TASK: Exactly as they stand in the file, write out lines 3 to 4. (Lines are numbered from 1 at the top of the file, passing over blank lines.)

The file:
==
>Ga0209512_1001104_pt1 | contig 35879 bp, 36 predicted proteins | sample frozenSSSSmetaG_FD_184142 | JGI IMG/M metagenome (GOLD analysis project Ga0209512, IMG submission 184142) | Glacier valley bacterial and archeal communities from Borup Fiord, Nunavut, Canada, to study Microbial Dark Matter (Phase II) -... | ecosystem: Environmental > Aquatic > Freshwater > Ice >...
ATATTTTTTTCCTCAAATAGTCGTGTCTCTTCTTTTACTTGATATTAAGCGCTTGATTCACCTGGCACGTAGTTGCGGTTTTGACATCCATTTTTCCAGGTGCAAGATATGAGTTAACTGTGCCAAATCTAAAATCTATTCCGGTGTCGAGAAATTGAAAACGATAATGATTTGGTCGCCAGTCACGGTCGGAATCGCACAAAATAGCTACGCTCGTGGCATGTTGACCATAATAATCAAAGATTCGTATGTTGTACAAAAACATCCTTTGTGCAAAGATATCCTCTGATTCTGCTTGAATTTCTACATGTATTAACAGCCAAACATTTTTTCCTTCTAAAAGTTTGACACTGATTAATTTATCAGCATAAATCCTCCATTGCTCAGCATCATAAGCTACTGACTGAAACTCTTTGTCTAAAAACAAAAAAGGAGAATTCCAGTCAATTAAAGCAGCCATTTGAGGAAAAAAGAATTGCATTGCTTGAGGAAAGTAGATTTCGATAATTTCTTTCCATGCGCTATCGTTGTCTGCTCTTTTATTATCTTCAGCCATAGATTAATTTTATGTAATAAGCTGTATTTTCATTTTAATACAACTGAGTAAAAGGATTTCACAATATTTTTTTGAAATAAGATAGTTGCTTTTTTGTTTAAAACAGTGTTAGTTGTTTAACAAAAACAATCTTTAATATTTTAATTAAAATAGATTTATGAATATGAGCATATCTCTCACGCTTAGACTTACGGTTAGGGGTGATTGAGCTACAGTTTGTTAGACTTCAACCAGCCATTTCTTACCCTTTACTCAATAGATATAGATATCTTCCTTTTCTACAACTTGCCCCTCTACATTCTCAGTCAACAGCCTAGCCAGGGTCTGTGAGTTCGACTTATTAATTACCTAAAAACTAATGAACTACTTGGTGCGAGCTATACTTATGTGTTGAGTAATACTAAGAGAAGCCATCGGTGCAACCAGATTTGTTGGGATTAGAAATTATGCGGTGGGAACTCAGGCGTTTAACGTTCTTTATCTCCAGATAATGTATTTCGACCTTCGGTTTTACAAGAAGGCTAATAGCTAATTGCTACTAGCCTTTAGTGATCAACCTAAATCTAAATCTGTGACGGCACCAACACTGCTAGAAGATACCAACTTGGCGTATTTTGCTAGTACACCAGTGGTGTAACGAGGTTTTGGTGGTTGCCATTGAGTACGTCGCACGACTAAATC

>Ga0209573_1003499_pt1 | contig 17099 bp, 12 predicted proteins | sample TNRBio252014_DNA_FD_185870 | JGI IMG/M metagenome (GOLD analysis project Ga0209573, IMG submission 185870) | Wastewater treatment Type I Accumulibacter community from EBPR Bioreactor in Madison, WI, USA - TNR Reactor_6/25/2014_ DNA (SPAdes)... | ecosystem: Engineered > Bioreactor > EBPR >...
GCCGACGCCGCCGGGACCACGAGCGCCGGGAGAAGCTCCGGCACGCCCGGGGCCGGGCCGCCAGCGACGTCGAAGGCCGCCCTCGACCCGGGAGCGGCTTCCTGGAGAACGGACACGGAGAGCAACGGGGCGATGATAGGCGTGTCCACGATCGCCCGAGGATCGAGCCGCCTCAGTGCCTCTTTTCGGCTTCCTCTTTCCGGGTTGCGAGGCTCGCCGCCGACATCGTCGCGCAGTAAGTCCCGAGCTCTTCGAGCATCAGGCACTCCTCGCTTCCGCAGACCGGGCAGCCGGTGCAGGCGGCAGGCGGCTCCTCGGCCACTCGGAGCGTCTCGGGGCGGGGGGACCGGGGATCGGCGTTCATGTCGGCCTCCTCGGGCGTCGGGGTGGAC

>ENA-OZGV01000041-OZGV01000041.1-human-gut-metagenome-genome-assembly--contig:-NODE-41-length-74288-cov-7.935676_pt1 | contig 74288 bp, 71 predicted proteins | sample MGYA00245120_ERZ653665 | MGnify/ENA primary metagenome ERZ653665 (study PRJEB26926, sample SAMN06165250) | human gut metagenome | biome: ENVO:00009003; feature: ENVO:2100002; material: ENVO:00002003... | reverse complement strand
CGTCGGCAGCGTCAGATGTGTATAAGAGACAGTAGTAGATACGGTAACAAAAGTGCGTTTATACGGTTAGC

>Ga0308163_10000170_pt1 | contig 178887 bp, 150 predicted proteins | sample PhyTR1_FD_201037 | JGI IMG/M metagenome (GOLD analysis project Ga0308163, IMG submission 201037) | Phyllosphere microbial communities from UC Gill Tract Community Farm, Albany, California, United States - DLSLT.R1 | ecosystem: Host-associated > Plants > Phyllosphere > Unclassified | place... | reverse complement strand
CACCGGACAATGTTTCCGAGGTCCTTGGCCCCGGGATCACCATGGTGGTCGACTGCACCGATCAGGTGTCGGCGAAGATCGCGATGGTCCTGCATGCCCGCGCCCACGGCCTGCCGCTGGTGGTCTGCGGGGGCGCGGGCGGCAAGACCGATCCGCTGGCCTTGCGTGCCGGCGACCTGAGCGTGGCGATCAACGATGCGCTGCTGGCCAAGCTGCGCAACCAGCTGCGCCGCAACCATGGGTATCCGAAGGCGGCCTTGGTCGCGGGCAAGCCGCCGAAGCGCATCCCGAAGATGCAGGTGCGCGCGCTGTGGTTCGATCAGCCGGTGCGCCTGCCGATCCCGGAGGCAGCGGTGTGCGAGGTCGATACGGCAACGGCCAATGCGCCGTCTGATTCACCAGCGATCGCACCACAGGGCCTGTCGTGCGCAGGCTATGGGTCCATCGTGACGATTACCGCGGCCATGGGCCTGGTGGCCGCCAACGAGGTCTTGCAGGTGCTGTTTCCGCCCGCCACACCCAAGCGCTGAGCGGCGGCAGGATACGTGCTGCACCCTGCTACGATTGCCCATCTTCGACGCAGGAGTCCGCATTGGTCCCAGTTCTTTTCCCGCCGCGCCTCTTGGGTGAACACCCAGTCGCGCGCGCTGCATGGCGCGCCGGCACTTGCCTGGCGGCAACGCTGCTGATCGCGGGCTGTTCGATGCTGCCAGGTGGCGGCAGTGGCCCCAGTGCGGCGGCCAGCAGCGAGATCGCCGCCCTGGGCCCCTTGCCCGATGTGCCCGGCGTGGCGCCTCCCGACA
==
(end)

>Ga0209573_1003499_pt1 | contig 17099 bp, 12 predicted proteins | sample TNRBio252014_DNA_FD_185870 | JGI IMG/M metagenome (GOLD analysis project Ga0209573, IMG submission 185870) | Wastewater treatment Type I Accumulibacter community from EBPR Bioreactor in Madison, WI, USA - TNR Reactor_6/25/2014_ DNA (SPAdes)... | ecosystem: Engineered > Bioreactor > EBPR >...
GCCGACGCCGCCGGGACCACGAGCGCCGGGAGAAGCTCCGGCACGCCCGGGGCCGGGCCGCCAGCGACGTCGAAGGCCGCCCTCGACCCGGGAGCGGCTTCCTGGAGAACGGACACGGAGAGCAACGGGGCGATGATAGGCGTGTCCACGATCGCCCGAGGATCGAGCCGCCTCAGTGCCTCTTTTCGGCTTCCTCTTTCCGGGTTGCGAGGCTCGCCGCCGACATCGTCGCGCAGTAAGTCCCGAGCTCTTCGAGCATCAGGCACTCCTCGCTTCCGCAGACCGGGCAGCCGGTGCAGGCGGCAGGCGGCTCCTCGGCCACTCGGAGCGTCTCGGGGCGGGGGGACCGGGGATCGGCGTTCATGTCGGCCTCCTCGGGCGTCGGGGTGGAC